BOOK REVIEW: White Fragility

This book is being recommended like mad at the moment! 🤯

It has been #1 on the New York Times Bestseller List for 12 weeks straight and #1 on Amazon Charts for 3 weeks straight. I decided to buy a copy on Kindle and was genuinely expecting to learn something new.

First, let me share what I wholeheartedly agree with in the book. ❤️

📌 𝐄𝐦𝐩𝐚𝐭𝐡𝐲, 𝐜𝐨𝐦𝐩𝐚𝐬𝐬𝐢𝐨𝐧, 𝐚𝐧𝐝 𝐮𝐧𝐝𝐞𝐫𝐬𝐭𝐚𝐧𝐝𝐢𝐧𝐠 𝐚𝐫𝐞 𝐬𝐨 𝐢𝐦𝐩𝐨𝐫𝐭𝐚𝐧𝐭.

We’ve all had different lives, different life experiences, so everyone has the potential to teach us something. Some of us have had privileges and opportunities others have never had. Some of us have experienced forms of suffering others cannot even begin to fathom.

Therefore, it is so important we continue to develop our emotional intelligence so we can stay aware how our actions and ignorance can unintentionally influence and affect how we treat other people.

📌 𝐃𝐞𝐯𝐞𝐥𝐨𝐩𝐢𝐧𝐠 𝐬𝐞𝐥𝐟 𝐚𝐰𝐚𝐫𝐞𝐧𝐞𝐬𝐬 𝐢𝐬 𝐚𝐛𝐬𝐨𝐥𝐮𝐭𝐞𝐥𝐲 𝐜𝐫𝐮𝐜𝐢𝐚𝐥.

We all carry unconscious prejudices and biases, even when we think we don’t. When we’re not aware of these things, we will project them out onto the world without even being consciously aware we’re doing so.

A fantastic book that discusses these concepts more in-depth using psychology experiments is “Mistakes Were Made (But Not By Me)” by Carol Tavris.

𝐍𝐨𝐰, 𝐰𝐢𝐭𝐡 𝐭𝐡𝐚𝐭 𝐛𝐞𝐢𝐧𝐠 𝐬𝐚𝐢𝐝…

This book notes from the beginning it is going to be “unapologetically rooted in identity politics”.

(In the same tradition, I should note to you I am reviewing this book as a Liberal, Hispanic, Gay Male with 3 clinically diagnosed mental disorders: Depression, Generalized Anxiety Disorder, and High-Functioning Autism. I am also reviewing this book as someone who enjoys long walks on the beach and…)

𝘛𝘰 𝘨𝘪𝘷𝘦 𝘵𝘩𝘦 𝘣𝘰𝘰𝘬 𝘪𝘵𝘴 𝘤𝘳𝘦𝘥𝘪𝘵, 𝘐 𝘬𝘯𝘰𝘸 𝘪𝘵 𝘮𝘦𝘢𝘯𝘴 𝘸𝘦𝘭𝘭 𝘸𝘪𝘵𝘩 𝘪𝘵𝘴 𝘪𝘯𝘵𝘦𝘯𝘵𝘪𝘰𝘯 𝘢𝘯𝘥 𝘪𝘵𝘴 𝘱𝘳𝘦𝘴𝘦𝘯𝘵𝘢𝘵𝘪𝘰𝘯.

It begins with a Red Pill trope in which the author shares a growing realization she’s had about white people over the course of her career when it comes to talking about racial issues. 😲

For every white person she’s spoken with, she’s noticed some white people get particularly defensive with her. 😠

She wanted to understand why, and with this book she without a doubt believes she’s found the answer: 𝘸𝘩𝘪𝘵𝘦 𝘱𝘦𝘰𝘱𝘭𝘦 𝘨𝘦𝘵 𝘥𝘦𝘧𝘦𝘯𝘴𝘪𝘷𝘦 𝘣𝘦𝘤𝘢𝘶𝘴𝘦 𝘰𝘧 𝘸𝘩𝘢𝘵 𝘴𝘩𝘦 𝘵𝘦𝘳𝘮𝘴 “𝘸𝘩𝘪𝘵𝘦 𝘧𝘳𝘢𝘨𝘪𝘭𝘪𝘵𝘺”.

DiAngelo presents the following arguments:

📖 White people are defensive about being called “racist” because they cannot accept their “whiteness”, their repressed feelings of “white superiority and entitlement”.

📖 “Racism” is not the Dictionary’s definition. In her definition, it is not limited to discriminatory acts towards people based on the color of their skin.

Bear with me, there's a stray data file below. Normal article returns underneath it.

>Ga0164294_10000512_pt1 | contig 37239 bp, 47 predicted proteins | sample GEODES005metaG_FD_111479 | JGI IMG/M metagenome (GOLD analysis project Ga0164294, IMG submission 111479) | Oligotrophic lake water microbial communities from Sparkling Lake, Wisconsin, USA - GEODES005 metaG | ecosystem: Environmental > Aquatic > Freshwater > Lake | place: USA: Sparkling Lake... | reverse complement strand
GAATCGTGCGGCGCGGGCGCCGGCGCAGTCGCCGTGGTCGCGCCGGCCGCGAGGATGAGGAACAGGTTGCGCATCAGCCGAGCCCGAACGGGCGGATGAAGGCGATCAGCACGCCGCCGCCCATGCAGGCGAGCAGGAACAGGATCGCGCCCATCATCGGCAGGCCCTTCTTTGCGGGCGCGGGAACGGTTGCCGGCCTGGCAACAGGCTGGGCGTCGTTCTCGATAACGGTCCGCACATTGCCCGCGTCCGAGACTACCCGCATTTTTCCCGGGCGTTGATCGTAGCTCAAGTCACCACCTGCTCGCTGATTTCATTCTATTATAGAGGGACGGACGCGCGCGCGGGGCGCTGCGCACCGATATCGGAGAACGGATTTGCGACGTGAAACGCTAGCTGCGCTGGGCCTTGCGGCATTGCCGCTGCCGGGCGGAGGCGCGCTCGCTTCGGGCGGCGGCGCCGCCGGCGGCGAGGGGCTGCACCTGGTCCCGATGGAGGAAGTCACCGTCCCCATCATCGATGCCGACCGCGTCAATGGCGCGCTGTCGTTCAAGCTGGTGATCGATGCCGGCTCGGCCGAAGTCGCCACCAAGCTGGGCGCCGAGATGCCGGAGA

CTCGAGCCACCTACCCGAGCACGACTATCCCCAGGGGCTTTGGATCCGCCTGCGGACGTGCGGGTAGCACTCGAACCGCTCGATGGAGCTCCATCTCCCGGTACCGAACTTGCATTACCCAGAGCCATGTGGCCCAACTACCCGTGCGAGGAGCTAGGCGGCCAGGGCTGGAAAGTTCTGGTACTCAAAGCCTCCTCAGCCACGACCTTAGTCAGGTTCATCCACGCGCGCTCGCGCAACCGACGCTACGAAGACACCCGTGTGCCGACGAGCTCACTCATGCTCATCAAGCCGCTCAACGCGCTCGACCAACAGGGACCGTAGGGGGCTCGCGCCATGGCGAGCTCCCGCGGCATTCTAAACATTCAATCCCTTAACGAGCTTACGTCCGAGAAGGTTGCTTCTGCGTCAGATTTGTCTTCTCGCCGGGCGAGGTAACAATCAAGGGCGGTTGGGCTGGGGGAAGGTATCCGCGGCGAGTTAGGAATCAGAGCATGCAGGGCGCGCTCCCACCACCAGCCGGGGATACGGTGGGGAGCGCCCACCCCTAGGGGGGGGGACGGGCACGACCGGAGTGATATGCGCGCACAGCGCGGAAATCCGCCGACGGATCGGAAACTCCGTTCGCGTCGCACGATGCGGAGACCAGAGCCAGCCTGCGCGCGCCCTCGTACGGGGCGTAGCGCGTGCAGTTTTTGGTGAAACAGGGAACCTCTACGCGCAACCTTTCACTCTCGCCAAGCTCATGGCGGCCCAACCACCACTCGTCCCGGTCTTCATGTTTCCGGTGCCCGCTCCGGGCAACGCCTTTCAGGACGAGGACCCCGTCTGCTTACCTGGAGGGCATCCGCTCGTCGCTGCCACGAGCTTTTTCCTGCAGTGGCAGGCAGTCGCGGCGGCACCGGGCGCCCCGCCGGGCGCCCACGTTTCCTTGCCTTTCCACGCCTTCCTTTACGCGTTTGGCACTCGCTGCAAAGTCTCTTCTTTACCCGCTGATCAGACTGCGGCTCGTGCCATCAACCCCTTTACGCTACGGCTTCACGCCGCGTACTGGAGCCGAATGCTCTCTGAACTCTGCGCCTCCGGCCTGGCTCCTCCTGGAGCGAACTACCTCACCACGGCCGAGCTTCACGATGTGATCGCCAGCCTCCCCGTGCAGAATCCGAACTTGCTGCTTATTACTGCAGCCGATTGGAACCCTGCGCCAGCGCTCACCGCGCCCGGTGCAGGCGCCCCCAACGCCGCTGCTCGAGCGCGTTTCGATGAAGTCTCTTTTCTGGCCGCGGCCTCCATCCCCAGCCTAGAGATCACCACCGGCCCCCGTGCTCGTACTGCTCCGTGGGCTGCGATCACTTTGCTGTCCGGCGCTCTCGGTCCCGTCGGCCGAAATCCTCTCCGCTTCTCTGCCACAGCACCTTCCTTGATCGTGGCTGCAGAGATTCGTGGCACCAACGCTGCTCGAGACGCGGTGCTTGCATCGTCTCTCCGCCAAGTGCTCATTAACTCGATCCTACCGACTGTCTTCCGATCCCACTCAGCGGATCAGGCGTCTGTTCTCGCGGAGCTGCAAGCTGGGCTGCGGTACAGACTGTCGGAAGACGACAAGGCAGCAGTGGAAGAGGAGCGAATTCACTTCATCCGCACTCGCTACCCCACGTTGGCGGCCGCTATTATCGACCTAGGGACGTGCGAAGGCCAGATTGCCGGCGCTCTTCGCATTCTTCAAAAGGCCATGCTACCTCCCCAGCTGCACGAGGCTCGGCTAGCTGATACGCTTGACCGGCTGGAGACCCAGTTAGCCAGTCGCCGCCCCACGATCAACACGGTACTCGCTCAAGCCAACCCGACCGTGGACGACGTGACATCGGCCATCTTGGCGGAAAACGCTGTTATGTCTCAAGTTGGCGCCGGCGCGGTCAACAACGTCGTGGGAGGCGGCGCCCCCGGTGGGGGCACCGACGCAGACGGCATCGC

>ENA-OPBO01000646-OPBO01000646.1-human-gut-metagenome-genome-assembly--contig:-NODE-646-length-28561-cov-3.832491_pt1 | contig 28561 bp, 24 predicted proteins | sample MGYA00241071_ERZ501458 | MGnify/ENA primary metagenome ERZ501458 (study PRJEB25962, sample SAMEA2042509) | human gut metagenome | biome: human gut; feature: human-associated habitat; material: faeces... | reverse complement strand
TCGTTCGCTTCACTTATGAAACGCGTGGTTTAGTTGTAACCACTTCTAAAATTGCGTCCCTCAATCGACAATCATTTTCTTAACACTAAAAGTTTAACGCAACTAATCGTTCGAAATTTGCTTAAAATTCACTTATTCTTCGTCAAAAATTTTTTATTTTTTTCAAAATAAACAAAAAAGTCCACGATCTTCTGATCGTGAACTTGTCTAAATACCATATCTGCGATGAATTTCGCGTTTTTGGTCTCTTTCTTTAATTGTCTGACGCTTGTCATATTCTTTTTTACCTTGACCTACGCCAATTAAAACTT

In her definition, racism is like a disease, ingrained and embedded in everything: our society, our cultures, our institutions, and our souls. (Look up “concept creep” to understand more about expanded word definitions)

📖 We are ALL racist as the result of living under an inherently white supremacist society. White people need to especially be taught about this because they were also born into privilege. They need to come to terms with how blind they are to their whiteness and their racism, even if they don’t think they are.

📖 The ideals of individualism, objectivity, and MLK’s Dream to choose not seeing others based on the color of their skin but on the content of their character…are all racist. They are the reasons people have failed to see how deep racism goes.

In the author’s defense, she justifies these broad and sweeping generalizations with little to no evidence based on her being a sociologist. 🛡️

That said, I honestly sympathize with any sociologists who do their very best to remain objective and evidence-based in their observations about society. 😢

What surprised me the most reading this book was how the author doesn’t even consider alternate possibilities about the reasoning of white people she sees as having “white fragility”. 😕

Did the author even consider the possibility that some white people may have gotten angry with her not because of their “white fragility” but because they strongly disagree with the basic premise of her newly expanded definition on what it means to be “racist”? 🤔

Did the author even consider the possibility that her insistence on white people needing to accept their inherent racism and privilege, needing to accept her vast assumptions about mass groups of people based on the color of their skin, not only is hypocritical but fits the very definition of what being “racist” is (at least according to the Dictionary)? 🤔

I’m reminded of the psychoanalyst Sigmund Freud and his obsession with seeing every problem his patients had through the lens of some unconscious sexual repression. Everything had to be seen as somehow relating to sex. 😅

In the same way, everything in DiAngelo’s eyes has to be seen as somehow relating to “racism” and “white supremacy”. ✊

I cannot even imagine how a woman would react today if Freud told them they had “penis envy”. Women are not aware of their penis envy, Freud would say, of their enviousness to possess a penis because it is unconscious.

What if we applied this same logic to the author’s main premise?

*𝘐 𝘤𝘢𝘯𝘯𝘰𝘵 𝘦𝘷𝘦𝘯 𝘪𝘮𝘢𝘨𝘪𝘯𝘦 𝘩𝘰𝘸 𝘢 𝘸𝘩𝘪𝘵𝘦 𝘱𝘦𝘳𝘴𝘰𝘯 𝘸𝘰𝘶𝘭𝘥 𝘳𝘦𝘢𝘤𝘵 𝘵𝘰𝘥𝘢𝘺 𝘪𝘧 𝘋𝘪𝘈𝘯𝘨𝘦𝘭𝘰 𝘵𝘰𝘭𝘥 𝘵𝘩𝘦𝘮 𝘵𝘩𝘦𝘺 𝘩𝘢𝘥 “𝘸𝘩𝘪𝘵𝘦 𝘧𝘳𝘢𝘨𝘪𝘭𝘪𝘵𝘺”. 𝘞𝘩𝘪𝘵𝘦 𝘱𝘦𝘰𝘱𝘭𝘦 𝘢𝘳𝘦 𝘯𝘰𝘵 𝘢𝘸𝘢𝘳𝘦 𝘰𝘧 𝘵𝘩𝘦𝘪𝘳 𝘸𝘩𝘪𝘵𝘦 𝘧𝘳𝘢𝘨𝘪𝘭𝘪𝘵𝘺, 𝘋𝘪𝘈𝘯𝘨𝘦𝘭𝘰 𝘸𝘰𝘶𝘭𝘥 𝘴𝘢𝘺, 𝘰𝘧 𝘵𝘩𝘦𝘪𝘳 𝘸𝘩𝘪𝘵𝘦 𝘴𝘶𝘱𝘦𝘳𝘪𝘰𝘳𝘪𝘵𝘺 𝘢𝘯𝘥 𝘦𝘯𝘵𝘪𝘵𝘭𝘦𝘮𝘦𝘯𝘵, 𝘣𝘦𝘤𝘢𝘶𝘴𝘦 𝘪𝘵 𝘪𝘴 𝘶𝘯𝘤𝘰𝘯𝘴𝘤𝘪𝘰𝘶𝘴.*

For those already familiar with Woke Culture, I soon realized THIS is one of those books. 😔